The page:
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What greens for a salad?

Answered on August 19, 2014
Created May 30, 2012 at 10:17 PM

OK, so this is probably a stupid question. What does everyone eat as the "greens" for their salad. I grew up eating iceberg lettuce with a few tomatoes and that was considered a salad. I know that iceberg lettuce is not the best option. Lately I buy a bag of 'mixed salad greens' and ad in some spinach (because I love it!) and then add a lot of toppings like tomatoes, cucumbers, bell peppers, onion, what ever protein I have on hand and sometimes some avocado. I also make my own salad dressing.

What kind of 'greens' do you eat? I am also planning to expand my garden next year so that I can grow more greens for a salad.

Thanks!

1d0497f8781845ab371b479455bfee8e

(11157)

on May 31, 2012
at 11:17 AM

That's what I meant by "beet greens" ;)

0fb8b3d6dcfb279b0f7e050d2d22510f

(4645)

on May 30, 2012
at 11:59 PM

don't forget to use the beet tops-

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6 Answers

1
5e63e3fa78e998736106a4a5b9aef58c

on May 30, 2012
at 11:47 PM

Right now, I'm eating a lot of wilted kale salads with cooked beef on top, while waiting for the weather to finish warming up enough for summer salad season to start.

Romaine's a mainstay for me; I love the crunch. It also lasts longer than other lettuces; I can chop up a week's worth of Romaine for Big-Ass Salads, put each salad's worth of lettuce in a gallon-size Ziploc bag, and the lettuce for the last salad of the week is still good by the time I use it five or six days later.

Last year, I grew butter, oak leaf, and a really deep maroon red-leaf lettuce in boxes on my deck, and they were great. I also planted miner's lettuce, which died before I could enjoy much of it--but now it's self-sown and grows rampant all over my yard. I can just go out and cut a bunch whenever I want it. It has a mild flavor.

I also grew herbs last year, and chopped up lots of tarragon, basil, cilantro, dill, and/or Italian parsley straight into my salads, rather than just using a little bit in the dressing. Another one I like a lot is nasturtium; the leaves and the flowers have a peppery flavor to them.

And if your guts can handle raw cabbage, it makes a really tasty salad, too--especially if you let the cabbage marinate in the dressing for a little while before adding the other ingredients.

Mmmmm, salaaaddd...I know what I'm having for dinner tonight...

0
Bece741db5f5fed6bafa12e3548f973f

(715)

on May 31, 2012
at 12:37 AM

A variety of lettuce, romaine is one favorite. Spinach, beet tops, early spring dandelion greens, red cabbage.

0
58d456f4c4d551a697e65ada8c32ad4f

on May 31, 2012
at 12:07 AM

romaine, red leaf, green leaf, butter, bibb - we'll get move varieties as the weather gets nicer. other: cabbage- savoy or napa are nice alternatives, too spinach kale - massage it a bit with oil chard arugula radicchio collards beet tops dandelion greens

I also sautee greens for breakfast! Spinach, kale, or collards with a mix of other stuff, like a hot salad I guess. This morning it was tomatoes, mushrooms, spinach, 1 duck egg and 2 sausage links. Yum!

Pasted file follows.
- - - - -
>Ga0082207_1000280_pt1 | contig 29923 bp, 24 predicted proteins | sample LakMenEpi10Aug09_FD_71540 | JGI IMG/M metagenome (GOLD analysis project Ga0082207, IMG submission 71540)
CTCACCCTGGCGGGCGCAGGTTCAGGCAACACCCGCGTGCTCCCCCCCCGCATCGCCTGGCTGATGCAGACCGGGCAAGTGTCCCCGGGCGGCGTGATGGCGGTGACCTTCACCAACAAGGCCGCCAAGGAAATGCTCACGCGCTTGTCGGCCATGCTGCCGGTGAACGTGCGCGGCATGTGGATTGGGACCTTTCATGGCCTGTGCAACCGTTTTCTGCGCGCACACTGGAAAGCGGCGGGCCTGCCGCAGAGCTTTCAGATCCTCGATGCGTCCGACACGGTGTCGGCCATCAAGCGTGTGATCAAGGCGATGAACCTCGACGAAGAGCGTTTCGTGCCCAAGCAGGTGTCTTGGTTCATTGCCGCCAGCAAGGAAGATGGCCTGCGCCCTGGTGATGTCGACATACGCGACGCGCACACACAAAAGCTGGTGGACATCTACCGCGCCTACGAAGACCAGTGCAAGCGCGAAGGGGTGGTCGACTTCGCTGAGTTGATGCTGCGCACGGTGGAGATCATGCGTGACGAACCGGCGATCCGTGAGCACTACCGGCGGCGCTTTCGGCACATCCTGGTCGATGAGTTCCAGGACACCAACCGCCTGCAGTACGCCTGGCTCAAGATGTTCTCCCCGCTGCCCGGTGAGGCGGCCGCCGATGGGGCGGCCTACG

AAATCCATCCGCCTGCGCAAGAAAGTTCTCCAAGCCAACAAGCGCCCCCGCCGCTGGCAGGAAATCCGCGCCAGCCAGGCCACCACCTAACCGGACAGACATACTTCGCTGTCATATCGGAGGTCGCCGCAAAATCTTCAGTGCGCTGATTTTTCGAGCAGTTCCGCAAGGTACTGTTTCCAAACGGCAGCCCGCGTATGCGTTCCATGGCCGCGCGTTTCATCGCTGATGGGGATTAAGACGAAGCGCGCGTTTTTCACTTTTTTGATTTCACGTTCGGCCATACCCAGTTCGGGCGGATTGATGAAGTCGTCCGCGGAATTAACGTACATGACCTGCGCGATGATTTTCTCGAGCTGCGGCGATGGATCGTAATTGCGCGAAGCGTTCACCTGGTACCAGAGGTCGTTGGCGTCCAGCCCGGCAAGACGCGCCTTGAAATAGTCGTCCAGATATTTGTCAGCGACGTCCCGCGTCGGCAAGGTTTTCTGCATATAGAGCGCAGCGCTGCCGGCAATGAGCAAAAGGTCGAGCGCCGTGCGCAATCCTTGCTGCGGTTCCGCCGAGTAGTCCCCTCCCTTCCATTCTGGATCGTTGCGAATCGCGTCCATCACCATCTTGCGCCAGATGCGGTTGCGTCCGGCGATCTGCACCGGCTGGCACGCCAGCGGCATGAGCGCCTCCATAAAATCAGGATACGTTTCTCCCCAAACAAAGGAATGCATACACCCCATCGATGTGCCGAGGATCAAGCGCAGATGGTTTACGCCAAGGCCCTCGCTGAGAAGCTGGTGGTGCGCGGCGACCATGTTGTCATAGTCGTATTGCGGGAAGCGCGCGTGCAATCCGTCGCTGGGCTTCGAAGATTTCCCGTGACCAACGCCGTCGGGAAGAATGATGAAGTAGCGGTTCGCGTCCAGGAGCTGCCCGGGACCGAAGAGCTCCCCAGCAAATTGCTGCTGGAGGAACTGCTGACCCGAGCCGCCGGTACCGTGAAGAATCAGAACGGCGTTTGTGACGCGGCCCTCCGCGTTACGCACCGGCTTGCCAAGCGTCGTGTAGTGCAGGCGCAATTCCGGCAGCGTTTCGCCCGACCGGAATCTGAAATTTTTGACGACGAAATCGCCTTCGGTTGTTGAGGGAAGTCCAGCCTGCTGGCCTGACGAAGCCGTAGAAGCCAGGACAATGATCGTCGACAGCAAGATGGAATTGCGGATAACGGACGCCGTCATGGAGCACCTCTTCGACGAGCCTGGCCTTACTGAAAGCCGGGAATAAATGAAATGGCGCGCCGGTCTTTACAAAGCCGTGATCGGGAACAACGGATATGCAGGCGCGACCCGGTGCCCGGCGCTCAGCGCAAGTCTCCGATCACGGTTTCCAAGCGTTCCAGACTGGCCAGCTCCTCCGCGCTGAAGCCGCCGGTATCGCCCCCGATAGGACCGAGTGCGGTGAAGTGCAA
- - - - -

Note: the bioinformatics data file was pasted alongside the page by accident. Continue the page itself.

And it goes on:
0
1d0497f8781845ab371b479455bfee8e

(11157)

on May 30, 2012
at 11:55 PM

I'm a big fan of chopped watercress. Mix in some fresh herbs, and drizzled with some bacon vinegar dressing and I could eat an entire bag of it!

I've also made a beet salad by slicing the beets thin, sauteeing them until tender, and adding in the beet greens to wilt. Tastes delicious with some salt, pepper and balsamic vinegar :)

0fb8b3d6dcfb279b0f7e050d2d22510f

(4645)

on May 30, 2012
at 11:59 PM

don't forget to use the beet tops-

1d0497f8781845ab371b479455bfee8e

(11157)

on May 31, 2012
at 11:17 AM

That's what I meant by "beet greens" ;)

0
C2450eb7fa11b37473599caf93b461ef

on May 30, 2012
at 10:57 PM

I hate bagged lettuce--it tastes really weird to me. Anyway, I try to have a variety of texture and color, but like crunchier, so I tend to steer away from spring mix (I also stay away from it because it doesn't last as long in the fridge). Generally, romaine or green leaf, red leaf, radichio, arugula, and curly purple kale. Herbs are great to add, too.

0
5ccb98f6ae42ce87e206cf3f6a86039f

(11581)

on May 30, 2012
at 10:31 PM

Try lots of different things. I get most of my greens from a local farmer's market and vendors have let me taste samples of anything I'm unfamiliar with. Recent things I've added because of tasting like this are miner's lettuce (not a real lettuce) and red mizuna. It's fun to discover new tastes.

Some greens I like raw - almost any lettuce, especially romaine and bibb, spinach, watercress, arugula, those really large basil leaves, baby kale, baby collards, baby beet greens, curly endive, radicchio, baby tatsoi, savoy cabbage, red cabbage, cilantro, garlic greens. Some as the base, some of the stronger flavors mostly in smaller quantities. Although I have no problem with huge quantities of cress, arugula and basil. Bring on the flavor!

As far as the garden goes - check with local gardeners, farmers and cooperative extension service to see which greens grow well near you and when to plant. Then go taste testing to make sure you like them before sowing a 25' row.

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